marigold was introduced to North American gardens after the Revolutionary War,
and for many gardeners, it’s been a downhill slide ever since.
get a bad rap, but marigolds and zinnias, nasturtiums and Nigella bring to our gardens and
containers a long season of color,
form and interest. Let’s look beyond the overstuffed marigolds and pansies that
have flowers so big they can’t raise their heads to fun, old-fashioned and underused
maroon-black flowers of the South African native Scabiosa atropurpurea—or one of its cultivars
such as ‘Ace of Spades’ or
‘Black’—are flecked with white. It’s a summer bloomer, but can reflower if
deadheaded. It gives the same effect as the chocolate cosmos (Cosmos atrosanguineus), which is an annual for
us, and worth
the money for a gallon-sized pot each year. (Or, if you plan better than I do,
two or three four-inch pots in spring.)
consider those plants annuals, but they are perennial in warmer climates.
Nowadays, that means you might get them to winter over, along with South
African pelargoniums and tender daisies including Osteospermum and Arctotis.
True annuals are those that grow, flower
and set seed all
in one year. The perfect annual for me—besides the fantasy of a nasturtium
unbothered by aphids—is one that reseeds. I can always pull out the ones I
don’t want, and the seeds always seem to do a better job than I do at picking
out the right spot to grow.
it was with the eerie green flowers of Nicotiana
langsdorfii, which I
planted once, and then saw it come up the next year in another part of the
garden. Annuals that reseed often find their own best combinations, and the
color of N. langsdorfii gives this tobacco plant the ability to
combine well with shades of purple, such as the Scabiosa
goes well, too, with another Nicotiana: N.
mutabilis, which has
delicate, pendulous flowers that open white, age to pink and then rose.
gardeners have taken to the tobacco plants. Nicotiana sylvestris
grows quickly to five feet high or more. It produces large leaves and extremely
narrow, tubular white flowers that release their perfume at night. At a garden
in Portland, I saw it used as an annual hedge, thickly lining the property
along the sidewalk.
near Philadelphia last year planted the similar (true) tobacco plant N. tabacum ‘Burly’, which
looks much like N. sylvestris, in an area called The Serpentine, and
it looked as if a river of plants was flowing through.
lovely little reseeder is the poached egg flower, also called meadow foam (Limnanthes
douglasii). This California native blooms in
spring with flowers that have yellow centers surrounded by white; the ferny
foliage stays low. By midsummer, you can pull up the plants, but be sure to
give them a shake to release the seeds. You’ll see the plants come up in fall
and overwinter in preparation for next spring’s bloom.
blue eyes (Nemophila menziesii), another Western native, will seed
around, too. It comes in a deeper blue in ‘Penny Black.’
annuals you wish would reseed. Christopher Lloyd always appreciated what he
called “that happy gang of thugs” in the garden at Great Dixter. When we
visited, we were delighted to see the intense red flowers with black spots of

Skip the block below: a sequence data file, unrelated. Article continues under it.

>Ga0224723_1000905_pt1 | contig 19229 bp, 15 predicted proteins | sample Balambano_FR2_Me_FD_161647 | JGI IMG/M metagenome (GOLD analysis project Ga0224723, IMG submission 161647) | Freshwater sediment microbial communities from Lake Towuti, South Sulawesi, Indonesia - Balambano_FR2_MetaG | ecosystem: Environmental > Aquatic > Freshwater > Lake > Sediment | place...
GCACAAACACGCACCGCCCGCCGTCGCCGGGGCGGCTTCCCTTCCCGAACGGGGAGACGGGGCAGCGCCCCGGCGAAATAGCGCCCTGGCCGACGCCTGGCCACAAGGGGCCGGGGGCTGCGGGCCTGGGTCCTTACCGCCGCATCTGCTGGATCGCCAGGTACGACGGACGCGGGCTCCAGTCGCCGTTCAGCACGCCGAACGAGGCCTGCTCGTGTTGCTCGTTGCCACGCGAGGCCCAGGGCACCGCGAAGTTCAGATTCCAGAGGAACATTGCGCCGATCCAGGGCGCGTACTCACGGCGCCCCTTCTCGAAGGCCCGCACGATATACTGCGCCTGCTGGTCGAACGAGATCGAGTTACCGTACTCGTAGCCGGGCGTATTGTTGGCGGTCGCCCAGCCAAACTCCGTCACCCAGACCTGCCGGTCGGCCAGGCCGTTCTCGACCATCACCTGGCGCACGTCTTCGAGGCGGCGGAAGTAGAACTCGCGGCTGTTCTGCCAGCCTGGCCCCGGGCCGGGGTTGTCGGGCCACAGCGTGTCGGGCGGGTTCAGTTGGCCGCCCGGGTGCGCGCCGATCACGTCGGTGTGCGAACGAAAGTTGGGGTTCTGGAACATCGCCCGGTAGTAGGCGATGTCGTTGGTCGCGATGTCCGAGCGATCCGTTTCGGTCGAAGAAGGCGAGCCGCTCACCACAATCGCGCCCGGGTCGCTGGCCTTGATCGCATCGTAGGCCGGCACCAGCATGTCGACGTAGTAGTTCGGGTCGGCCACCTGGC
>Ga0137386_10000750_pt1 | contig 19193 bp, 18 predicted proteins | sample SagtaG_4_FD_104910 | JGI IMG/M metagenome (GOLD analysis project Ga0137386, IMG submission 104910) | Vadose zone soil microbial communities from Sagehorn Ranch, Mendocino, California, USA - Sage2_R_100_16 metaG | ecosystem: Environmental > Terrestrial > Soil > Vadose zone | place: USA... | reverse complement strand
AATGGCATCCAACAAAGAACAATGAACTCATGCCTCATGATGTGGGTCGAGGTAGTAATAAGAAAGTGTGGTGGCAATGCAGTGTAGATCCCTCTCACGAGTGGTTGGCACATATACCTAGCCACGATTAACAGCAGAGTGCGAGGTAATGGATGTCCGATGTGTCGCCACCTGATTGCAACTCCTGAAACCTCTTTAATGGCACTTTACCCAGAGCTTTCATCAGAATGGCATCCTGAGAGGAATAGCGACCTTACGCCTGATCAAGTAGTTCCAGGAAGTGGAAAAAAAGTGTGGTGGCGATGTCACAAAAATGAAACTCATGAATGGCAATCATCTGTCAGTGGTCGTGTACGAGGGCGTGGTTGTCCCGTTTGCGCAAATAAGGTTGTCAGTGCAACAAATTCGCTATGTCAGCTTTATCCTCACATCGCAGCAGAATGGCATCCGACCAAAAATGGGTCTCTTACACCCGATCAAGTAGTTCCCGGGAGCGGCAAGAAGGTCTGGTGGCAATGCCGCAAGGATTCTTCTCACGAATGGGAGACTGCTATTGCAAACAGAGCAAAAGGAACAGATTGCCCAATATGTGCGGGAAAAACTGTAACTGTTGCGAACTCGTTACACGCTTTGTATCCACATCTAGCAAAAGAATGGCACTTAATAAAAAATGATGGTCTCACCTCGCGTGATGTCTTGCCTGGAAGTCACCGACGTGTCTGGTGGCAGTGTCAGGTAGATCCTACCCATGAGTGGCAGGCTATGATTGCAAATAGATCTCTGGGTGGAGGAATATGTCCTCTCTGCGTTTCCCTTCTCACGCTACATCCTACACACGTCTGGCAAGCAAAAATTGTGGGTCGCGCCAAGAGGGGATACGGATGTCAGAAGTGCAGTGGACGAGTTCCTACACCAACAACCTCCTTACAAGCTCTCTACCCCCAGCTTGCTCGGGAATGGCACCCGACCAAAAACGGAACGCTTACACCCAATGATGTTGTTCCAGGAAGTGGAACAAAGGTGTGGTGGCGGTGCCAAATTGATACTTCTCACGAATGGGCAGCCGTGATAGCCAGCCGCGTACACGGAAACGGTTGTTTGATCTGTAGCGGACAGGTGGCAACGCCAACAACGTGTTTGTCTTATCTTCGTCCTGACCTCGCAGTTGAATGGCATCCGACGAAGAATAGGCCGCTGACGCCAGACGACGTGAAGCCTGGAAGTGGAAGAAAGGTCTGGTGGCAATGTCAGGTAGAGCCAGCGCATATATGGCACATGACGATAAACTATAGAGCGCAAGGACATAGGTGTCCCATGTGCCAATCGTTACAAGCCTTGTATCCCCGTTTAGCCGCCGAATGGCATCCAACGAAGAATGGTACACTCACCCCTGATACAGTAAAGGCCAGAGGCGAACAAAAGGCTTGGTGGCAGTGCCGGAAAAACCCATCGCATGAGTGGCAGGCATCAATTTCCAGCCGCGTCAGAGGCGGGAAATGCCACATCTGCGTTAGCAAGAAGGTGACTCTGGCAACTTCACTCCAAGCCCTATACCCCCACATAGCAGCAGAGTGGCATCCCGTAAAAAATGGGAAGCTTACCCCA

the ladybird poppy (Papaver
vines give the garden a vertical boost. The rambunctious cup-and-saucer vine (Cobaea scandens) is aptly named, because
flower (white is also available) is cup-shaped and its calyx looks like the
saucer. It can make quick work of covering a trellis, growing to 20 feet in a
season, when started early and planted in full sun.
cypress vine (Ipomoea
quamoclit) can grow to
20 feet, but definitely needs the warmth to do it. My mother remembers her
mother growing this annual vine with its deeply cut leaves and scarlet, tubular
flowers for quick cover—in southwestern Arkansas. We share the Zone 8 status,
but it’s oh, so much warmer there in summer.
canary bird vine (Tropaeolum
peregrinum) is a quick
grower on a smaller scale and easy to grow in our climate. This nasturtium
relative may reach 12 feet; its whiskery yellow flowers are a delicate touch to
problem with the reputation of annuals is how we use them in the garden. There
are better ways than dinking them out in thin, stretched out rows. There’s
bedding out—the practice of using masses of shockingly colorful plants in huge
swathes to make geometric patterns or swirls. It surely reached its peak in
Victorian times, and is carried on today in Victoria, B.C. I will never do it
in my garden (it would have to be miniature bedding out), but I can’t help
admire the zing it gives summer.
are exceptional mixers, and can be tucked into perennial and mixed beds. For an
ever-changing look, fill containers with a single kind of plant, and then mix
the containers around when you want a new look.
those marigolds? I go for the single varieties: little ‘Lemon Gem’ with yellow
flowers, or ‘Harlequin’, a cultivar from the early 1800s with pinwheel
to my garden this year is a different take on love-in-a-mist: Nigella hispanica
Bride’. It has white petals, a
ruffle of dark stamen and then a deep, dark purple top hat.
A slightly different take on zinnias can
be found, too:
peruviana, which is said to be mildew-resistant. It has single red flowers on
Where are you
going to find all those fabulous annuals for your garden? Often it’s easier to
find seed sources, but occasionally you may find a nursery that specializes in
unusual annuals. Check out your favorite nursery to see what specialties might
be tucked away on a table full of annuals. Try something new (or old), and it just
might become a favorite.